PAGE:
Bertie Fisher

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Sir Bertie Fisher
Born13 July 1878
Died24 July 1972 (aged 94)
AllegianceUnited Kingdom United Kingdom
Service/branchFlag of the British Army.svg British Army
Years of service1900 - 1938, 1939 - 1940
RankLieutenant General
UnitSecond Boer War
World War I
World War II
Commands heldLeicestershire Yeomanry
8th Infantry Brigade
17th/21st Lancers
2nd Cavalry Brigade
RMC Sandhurst
Southern Command
AwardsKnight Commander of the Order of the Bath
Companion of the Order of St Michael and St George
Distinguished Service Order

Lieutenant General Sir Bertie Drew Fisher, KCB, CMG, DSO (13 July 1878 – 24 July 1972) was a British Army General during World War II.

Military career[edit]

Fisher was commissioned into the 17th Lancers as second lieutenant on 23 May 1900,[1] and served in the Second Boer War, during which he was promoted to lieutenant on 29 July 1901.[2] Following the end of the war, he returned from Cape Town to England in the SS Maplemore in August 1902.[3]

He went to the Staff College in 1911.[1] In 1913 he learned to fly[4] and became a General Staff Officer in the Military Aeronautics Department at the War Office.[1]

He served in World War I initially as a Brigade Major in the 6th Cavalry Brigade, which formed part of the British Expeditionary Force[1] and then as a General Staff Officer in 1st Cavalry Division.[1] He was appointed Commanding Officer of the Leicestershire Yeomanry in 1915 and the Commander of 8th Infantry Brigade in 1918.[1]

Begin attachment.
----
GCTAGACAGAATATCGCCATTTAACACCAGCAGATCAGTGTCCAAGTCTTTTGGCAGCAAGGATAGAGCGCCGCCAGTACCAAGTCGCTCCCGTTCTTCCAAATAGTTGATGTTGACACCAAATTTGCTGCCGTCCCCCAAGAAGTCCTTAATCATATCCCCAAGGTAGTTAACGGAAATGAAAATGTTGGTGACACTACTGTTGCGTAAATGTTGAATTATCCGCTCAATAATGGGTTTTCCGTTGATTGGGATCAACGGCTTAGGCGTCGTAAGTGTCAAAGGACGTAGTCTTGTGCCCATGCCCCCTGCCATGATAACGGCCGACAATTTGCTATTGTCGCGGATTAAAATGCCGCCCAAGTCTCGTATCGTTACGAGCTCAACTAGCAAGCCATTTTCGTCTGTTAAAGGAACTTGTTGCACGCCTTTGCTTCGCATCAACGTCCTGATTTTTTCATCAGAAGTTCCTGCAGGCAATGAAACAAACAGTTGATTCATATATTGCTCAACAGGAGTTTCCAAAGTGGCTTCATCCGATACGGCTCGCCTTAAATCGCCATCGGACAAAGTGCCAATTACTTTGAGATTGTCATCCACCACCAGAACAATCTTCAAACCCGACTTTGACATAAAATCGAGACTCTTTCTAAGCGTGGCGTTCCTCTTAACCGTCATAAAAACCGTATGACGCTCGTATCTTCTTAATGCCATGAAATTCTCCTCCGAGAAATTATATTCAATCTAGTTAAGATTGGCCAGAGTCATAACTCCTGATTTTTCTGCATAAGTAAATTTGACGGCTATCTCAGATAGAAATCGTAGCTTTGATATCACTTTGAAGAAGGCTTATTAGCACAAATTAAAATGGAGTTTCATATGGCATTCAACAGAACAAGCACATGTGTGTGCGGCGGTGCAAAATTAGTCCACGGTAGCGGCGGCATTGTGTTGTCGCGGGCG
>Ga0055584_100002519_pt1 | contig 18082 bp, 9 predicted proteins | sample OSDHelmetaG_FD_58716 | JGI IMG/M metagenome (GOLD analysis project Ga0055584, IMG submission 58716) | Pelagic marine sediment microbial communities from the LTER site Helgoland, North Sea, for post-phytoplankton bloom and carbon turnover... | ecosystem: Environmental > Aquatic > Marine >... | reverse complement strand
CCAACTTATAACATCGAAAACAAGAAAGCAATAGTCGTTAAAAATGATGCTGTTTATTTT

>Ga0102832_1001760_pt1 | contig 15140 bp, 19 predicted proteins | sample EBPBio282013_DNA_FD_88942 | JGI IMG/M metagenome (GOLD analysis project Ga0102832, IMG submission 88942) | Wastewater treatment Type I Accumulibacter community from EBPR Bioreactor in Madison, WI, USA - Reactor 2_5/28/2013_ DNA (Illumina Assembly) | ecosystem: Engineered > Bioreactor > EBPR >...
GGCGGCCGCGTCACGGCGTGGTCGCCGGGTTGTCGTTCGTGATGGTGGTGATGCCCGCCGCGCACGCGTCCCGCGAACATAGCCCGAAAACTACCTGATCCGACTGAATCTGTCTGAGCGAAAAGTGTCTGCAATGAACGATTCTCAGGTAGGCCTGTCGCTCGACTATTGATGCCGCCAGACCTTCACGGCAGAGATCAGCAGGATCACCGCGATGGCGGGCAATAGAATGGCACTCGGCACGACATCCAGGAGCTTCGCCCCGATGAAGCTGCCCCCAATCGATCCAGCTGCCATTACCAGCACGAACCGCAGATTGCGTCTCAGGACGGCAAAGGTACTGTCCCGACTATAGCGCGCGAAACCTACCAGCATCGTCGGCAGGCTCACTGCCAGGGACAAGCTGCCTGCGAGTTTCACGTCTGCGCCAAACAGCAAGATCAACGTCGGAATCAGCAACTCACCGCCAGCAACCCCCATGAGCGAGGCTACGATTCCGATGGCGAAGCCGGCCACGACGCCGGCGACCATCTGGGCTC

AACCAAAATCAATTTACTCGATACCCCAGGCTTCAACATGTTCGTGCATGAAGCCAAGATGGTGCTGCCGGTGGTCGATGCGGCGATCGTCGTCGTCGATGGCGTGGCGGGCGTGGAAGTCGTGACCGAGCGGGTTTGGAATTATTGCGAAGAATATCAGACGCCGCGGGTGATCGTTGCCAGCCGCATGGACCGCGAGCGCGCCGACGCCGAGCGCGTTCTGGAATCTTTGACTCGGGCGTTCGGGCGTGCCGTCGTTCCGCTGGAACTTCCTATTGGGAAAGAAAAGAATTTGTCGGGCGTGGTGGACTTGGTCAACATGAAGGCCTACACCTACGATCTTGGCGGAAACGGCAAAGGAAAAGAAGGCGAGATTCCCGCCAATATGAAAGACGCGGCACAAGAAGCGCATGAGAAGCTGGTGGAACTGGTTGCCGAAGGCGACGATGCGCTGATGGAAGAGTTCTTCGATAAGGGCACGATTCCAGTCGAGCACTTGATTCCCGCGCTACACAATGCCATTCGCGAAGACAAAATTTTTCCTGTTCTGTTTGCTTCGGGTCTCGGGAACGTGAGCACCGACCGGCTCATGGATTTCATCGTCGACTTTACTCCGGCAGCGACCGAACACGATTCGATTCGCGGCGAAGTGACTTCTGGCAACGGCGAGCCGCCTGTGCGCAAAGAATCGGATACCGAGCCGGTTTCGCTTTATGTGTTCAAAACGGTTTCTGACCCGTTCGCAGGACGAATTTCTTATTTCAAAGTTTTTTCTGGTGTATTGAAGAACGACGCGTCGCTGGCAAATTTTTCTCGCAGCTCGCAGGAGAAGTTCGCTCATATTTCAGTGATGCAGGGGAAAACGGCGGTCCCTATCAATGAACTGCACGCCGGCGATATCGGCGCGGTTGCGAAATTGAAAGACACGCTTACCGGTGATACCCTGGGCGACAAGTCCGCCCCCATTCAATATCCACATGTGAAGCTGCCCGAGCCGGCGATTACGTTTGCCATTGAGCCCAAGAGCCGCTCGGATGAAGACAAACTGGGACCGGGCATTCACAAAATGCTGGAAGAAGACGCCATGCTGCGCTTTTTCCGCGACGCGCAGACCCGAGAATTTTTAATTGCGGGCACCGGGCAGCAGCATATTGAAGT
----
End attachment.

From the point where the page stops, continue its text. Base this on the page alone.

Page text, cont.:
After the War he was Commanding Officer of the 17th Lancers at the time of their amalgamation with 21st Lancers in 1922.[1]

He then became Commander of 2nd Cavalry Brigade in 1923 and Commandant of the Senior Officer School in 1927.[1] He was then a Brigadier on the General Staff at Aldershot Command from 1930 and Director Recruiting and Organisation at the War Office from 1932.[1] He became Commandant of the Royal Military College Sandhurst in 1934 and retired in 1938.[1]

He was recalled from retirement during World War II to be General Officer Commanding-in-Chief for Southern Command from 1939 to 1940 when he retired again.[1]

He lived in Basingstoke in Hampshire.[5]

Family[edit]

He married Majorie Frances Boyd and together they went on to have two sons.[5]

References[edit]

  1. ^ a b c d e f g h i j k Liddell Hart Centre for Military Archives
  2. ^ "No. 27369". The London Gazette. 29 October 1901. p. 6982.
  3. ^ "The Army in South Africa - Return of Troops". The Times (36847). London. 15 August 1902. p. 4.
  4. ^ The Royal Aero Club - Notices Flight Global, 6 September 1913
  5. ^ a b Boyd Archived October 12, 2009, at the Wayback Machine
Military offices
Preceded by
Reginald May
Commandant of the Royal Military College Sandhurst
1934–1937
Succeeded by
Ralph Eastwood
Preceded by
Sir Alan Brooke
GOC-in-C Southern Command
1939–1940
Succeeded by
Sir Alan Brooke